Agri reality check
Here are the promises for agriculture and food security that presumptive President Ferdinand “Bongbong” Marcos Jr. made during the campaign:
1. He vowed to bring down the price of rice to P20-P30 per kilo using these options: (1) subsidizing the price; (2) having the Department of Agriculture and National Food Authority (NFA) procure rice from local farmers at higher and more competitive prices to deter rice cartels from controlling supply and demand, with local governments acting as middlemen in the procurement of rice harvests of local farmers; and, (3) amending the Rice Tariffication Law to stop dependency on high rice imports.
2. He promised to halt rice imports once the Philippines becomes self-sufficient in producing rice.
3. He said he would establish government-owned storage facilities where farmers could stock their harvests.
4. He promised to lower the cost of fertilizer, by providing assistance to local farmers through loans with feasible terms.
5. He said he would keep local farmers updated on innovations and technological advances that would increase their yields.
6. He vowed to help backyard farmers via discount in buying commercial feeds for poultry, swine and fish.
7. While giving a discount to backyard farmers for commercial feeds, he also promised to help producers of commercial feeds by ensuring that all the raw materials used to make feeds will go down. “Our dependence on imported ingredients for our local animal feed production is one of the reasons why the price of pork products remains high in the country. Reducing or eliminating this would ultimately lead to reduced farm-gate prices,” he said in a news release.
8. Following a suggestion by presumptive Vice President Sara Duterte, he said he would mobilize local governments and barangays as watchdogs to implement a farm-gate price in every town or city.
Here are some inputs from experts as picked up by various media on these proposals:
1. Albay Rep. Joey Salceda said that the only way to bring down prices of rice to cap at P20 to P30 is to import from Vietnam, but that would be detrimental instead of beneficial to local farmers. “You can bring it down to P20, but you will kill 3.4 million rice farmers,” Salceda said.
2. Economist Cielito Habito said this proposal would further lower the farm-gate palay prices to the detriment instead of the benefit of farmers. “His promised P20 rice price thus implies a farm-gate palay price of about P10 per kilo—well below the P12 to P15 farmers cite as their production cost,” Habito said in his Inquirer column. (Note that Agriculture Secretary William Dar had stated that farm-gate price of palay today is at P19 per kilo.) Habito pointed out, “[Marcos Jr.] may not know that as a rule of thumb, the farm-gate price of unmilled palay is about half the retail price of milled rice, given milling recovery efficiency, and costs of milling, transport and logistics through the supply chain.”
3. Finance expert Zyza Nadine Suzara said this proposal would lead to the government going back to a previous government business model “whereby it will buy buffer stocks of rice at prevailing market prices and then sell them at a much lower cost.” This will require additional subsidies so that the NFA can import stocks of rice. In order to afford such subsidies, the government would have to either collect higher taxes or incur additional debt, “which in the end, taxpayers also have to pay for.” She noted that another consequence of this proposal is that it would open up opportunities for leakage and corruption, calling it “a recipe for greater fiscal disaster.”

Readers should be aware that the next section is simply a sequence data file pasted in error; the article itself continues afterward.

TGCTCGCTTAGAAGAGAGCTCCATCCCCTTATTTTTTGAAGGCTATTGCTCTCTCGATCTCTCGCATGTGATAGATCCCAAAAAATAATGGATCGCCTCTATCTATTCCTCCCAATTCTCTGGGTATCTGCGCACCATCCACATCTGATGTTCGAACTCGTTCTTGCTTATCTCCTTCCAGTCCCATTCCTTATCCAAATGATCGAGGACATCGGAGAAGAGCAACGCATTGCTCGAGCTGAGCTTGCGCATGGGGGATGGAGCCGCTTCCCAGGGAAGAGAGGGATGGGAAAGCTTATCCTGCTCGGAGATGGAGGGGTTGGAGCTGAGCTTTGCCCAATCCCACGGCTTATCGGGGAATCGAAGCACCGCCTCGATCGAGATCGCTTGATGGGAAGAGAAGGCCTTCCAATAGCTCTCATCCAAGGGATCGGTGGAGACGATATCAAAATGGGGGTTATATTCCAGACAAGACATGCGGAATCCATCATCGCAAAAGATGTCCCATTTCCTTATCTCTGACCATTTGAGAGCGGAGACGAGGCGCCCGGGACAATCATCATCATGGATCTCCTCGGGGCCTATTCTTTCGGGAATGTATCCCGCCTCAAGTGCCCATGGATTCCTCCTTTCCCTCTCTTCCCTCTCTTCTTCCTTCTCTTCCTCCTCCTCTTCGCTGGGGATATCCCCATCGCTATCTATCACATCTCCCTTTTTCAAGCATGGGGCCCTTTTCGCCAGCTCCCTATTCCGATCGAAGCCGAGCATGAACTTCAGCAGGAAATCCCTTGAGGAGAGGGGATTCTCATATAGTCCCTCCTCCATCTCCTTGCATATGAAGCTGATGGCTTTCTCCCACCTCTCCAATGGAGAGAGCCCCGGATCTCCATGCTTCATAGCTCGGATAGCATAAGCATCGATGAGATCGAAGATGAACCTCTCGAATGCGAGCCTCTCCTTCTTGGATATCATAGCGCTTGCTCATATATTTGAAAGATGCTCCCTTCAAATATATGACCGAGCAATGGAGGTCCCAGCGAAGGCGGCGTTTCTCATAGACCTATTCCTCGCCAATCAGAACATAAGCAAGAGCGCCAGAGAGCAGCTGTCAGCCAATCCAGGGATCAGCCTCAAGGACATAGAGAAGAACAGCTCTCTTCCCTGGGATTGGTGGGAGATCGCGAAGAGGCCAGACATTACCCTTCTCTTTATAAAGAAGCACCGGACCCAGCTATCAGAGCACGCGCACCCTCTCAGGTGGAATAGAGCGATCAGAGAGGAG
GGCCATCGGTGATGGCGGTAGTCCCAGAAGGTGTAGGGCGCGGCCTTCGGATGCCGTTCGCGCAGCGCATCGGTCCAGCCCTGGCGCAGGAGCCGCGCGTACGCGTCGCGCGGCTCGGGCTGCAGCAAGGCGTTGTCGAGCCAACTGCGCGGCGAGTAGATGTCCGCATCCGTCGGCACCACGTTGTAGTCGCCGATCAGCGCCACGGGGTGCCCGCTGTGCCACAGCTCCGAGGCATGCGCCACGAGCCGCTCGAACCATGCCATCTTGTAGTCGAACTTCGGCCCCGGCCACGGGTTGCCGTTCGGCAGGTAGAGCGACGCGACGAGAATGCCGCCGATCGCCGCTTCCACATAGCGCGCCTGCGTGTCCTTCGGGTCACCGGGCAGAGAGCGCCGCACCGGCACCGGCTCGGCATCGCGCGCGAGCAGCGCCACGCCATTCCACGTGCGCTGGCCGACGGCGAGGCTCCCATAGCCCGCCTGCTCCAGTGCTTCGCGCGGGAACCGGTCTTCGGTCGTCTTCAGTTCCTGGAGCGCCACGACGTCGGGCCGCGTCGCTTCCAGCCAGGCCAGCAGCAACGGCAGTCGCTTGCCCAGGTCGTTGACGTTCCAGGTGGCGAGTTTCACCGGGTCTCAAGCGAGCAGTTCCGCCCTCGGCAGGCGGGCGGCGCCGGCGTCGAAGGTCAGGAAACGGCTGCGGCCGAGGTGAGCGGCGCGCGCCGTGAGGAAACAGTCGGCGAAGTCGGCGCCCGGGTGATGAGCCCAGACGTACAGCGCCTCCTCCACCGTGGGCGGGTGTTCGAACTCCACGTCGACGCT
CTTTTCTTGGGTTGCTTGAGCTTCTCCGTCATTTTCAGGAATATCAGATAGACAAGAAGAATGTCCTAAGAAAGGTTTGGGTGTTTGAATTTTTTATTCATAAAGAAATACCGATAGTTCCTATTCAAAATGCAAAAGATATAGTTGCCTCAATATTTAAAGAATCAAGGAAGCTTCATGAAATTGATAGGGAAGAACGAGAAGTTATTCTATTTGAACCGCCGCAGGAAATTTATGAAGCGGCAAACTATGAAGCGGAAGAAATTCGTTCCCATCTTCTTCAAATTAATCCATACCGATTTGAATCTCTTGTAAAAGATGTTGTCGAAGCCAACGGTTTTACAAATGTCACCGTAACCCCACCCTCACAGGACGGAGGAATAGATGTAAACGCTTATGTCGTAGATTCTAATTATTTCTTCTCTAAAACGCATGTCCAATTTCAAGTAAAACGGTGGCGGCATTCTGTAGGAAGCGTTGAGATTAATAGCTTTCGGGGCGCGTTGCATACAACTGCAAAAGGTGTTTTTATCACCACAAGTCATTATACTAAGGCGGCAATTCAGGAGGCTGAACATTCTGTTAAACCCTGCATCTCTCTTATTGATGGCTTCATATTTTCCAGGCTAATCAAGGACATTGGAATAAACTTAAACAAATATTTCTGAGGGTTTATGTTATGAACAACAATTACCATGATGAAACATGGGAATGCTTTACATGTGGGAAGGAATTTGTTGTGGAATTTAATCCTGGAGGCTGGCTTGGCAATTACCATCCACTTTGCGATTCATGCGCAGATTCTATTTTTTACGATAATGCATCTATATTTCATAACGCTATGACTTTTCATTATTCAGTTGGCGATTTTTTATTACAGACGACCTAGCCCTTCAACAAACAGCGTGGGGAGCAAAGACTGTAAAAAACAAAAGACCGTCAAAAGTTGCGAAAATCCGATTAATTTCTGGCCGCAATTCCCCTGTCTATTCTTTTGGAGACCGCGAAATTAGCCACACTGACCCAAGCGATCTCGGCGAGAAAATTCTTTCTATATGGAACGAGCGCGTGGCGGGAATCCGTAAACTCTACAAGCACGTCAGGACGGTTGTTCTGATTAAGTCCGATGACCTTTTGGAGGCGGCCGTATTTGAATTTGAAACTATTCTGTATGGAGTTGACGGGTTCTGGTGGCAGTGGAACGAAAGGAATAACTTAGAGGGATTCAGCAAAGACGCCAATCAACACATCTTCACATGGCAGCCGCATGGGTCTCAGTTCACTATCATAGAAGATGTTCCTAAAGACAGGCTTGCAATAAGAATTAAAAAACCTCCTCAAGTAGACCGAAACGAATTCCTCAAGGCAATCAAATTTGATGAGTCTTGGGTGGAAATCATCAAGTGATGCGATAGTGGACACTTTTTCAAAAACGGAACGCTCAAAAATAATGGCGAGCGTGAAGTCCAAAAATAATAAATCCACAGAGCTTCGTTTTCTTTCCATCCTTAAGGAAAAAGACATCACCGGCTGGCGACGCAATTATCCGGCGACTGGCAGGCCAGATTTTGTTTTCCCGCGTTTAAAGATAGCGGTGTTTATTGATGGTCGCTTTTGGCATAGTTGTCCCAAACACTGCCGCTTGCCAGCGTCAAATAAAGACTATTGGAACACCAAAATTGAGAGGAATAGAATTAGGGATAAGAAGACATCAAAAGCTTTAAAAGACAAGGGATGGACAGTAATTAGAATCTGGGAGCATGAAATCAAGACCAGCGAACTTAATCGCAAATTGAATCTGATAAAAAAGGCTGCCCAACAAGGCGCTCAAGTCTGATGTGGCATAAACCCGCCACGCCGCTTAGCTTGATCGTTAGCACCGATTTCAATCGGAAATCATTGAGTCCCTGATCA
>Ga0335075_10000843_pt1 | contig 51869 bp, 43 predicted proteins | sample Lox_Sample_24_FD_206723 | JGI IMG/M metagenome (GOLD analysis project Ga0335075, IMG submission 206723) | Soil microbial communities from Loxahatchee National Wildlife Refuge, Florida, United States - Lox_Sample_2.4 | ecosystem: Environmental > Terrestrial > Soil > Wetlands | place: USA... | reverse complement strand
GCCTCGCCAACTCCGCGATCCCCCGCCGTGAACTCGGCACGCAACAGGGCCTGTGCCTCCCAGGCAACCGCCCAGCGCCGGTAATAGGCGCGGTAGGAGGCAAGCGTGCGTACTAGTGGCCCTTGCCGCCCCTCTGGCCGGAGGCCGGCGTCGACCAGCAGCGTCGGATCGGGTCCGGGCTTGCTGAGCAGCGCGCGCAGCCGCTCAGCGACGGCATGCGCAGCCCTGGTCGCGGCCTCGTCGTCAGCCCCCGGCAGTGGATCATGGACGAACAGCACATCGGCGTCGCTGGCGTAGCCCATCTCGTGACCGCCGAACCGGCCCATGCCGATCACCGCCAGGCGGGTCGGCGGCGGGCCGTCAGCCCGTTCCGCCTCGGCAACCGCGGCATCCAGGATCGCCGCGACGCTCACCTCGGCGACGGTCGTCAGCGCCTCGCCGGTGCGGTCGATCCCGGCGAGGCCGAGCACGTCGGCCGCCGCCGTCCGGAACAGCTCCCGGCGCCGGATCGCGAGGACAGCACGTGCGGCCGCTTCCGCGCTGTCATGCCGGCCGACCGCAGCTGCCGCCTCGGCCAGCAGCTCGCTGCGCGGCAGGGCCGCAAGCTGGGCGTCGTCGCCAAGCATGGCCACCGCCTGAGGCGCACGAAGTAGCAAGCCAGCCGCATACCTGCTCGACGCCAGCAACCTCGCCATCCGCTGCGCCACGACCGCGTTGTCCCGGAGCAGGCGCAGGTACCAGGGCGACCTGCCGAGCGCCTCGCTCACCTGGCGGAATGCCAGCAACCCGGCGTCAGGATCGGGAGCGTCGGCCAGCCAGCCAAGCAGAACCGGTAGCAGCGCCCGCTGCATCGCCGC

4. Economics professor Emy Ruth Gianan called it a “counterproductive policy” that would further hurt farmers. “They would either be forced to produce more than their capacity, which is not possible given limited agricultural technology and support for most of our farmers, or would be selling rice at a loss,” she said, emphasizing that this would not benefit the public in the long term as it is more supportive of imports as opposed to heavily investing in the rice industry’s development.
Meanwhile, Dar said he would pitch a P2.5-trillion 10-year National Agriculture and Fisheries Modernization and Industrialization Plan (Nafmip) to help improve farm productivity. Nafmip targets to have a P250-billion budget annually. Yet according to the Philippine Statistics Authority, the Philippines’ overall agricultural output shrank by an annual 0.3 percent by value in the first quarter of 2022, due to a decline in fisheries, livestock and crop production—already “a slight improvement “ from the 3.4-percent contraction in the first quarter of 2021. Crops, livestock and fisheries all posted declines in the value of production. Quarter on quarter, farm output worsened from the 0.5-percent growth seen in the last three months of 2021. Agriculture usually contributes around a tenth of gross domestic product.
If Marcos Jr. is to succeed in achieving a truly remarkable and lasting legacy in this department, he will have to study well how to approach agriculture and food security, relying on real experts —not just imaginative communicators or opportunist posers. The new administration has its work cut out for them for the nation to achieve a true Golden Era, hopefully an era of real value and not just fool’s gold. INQ
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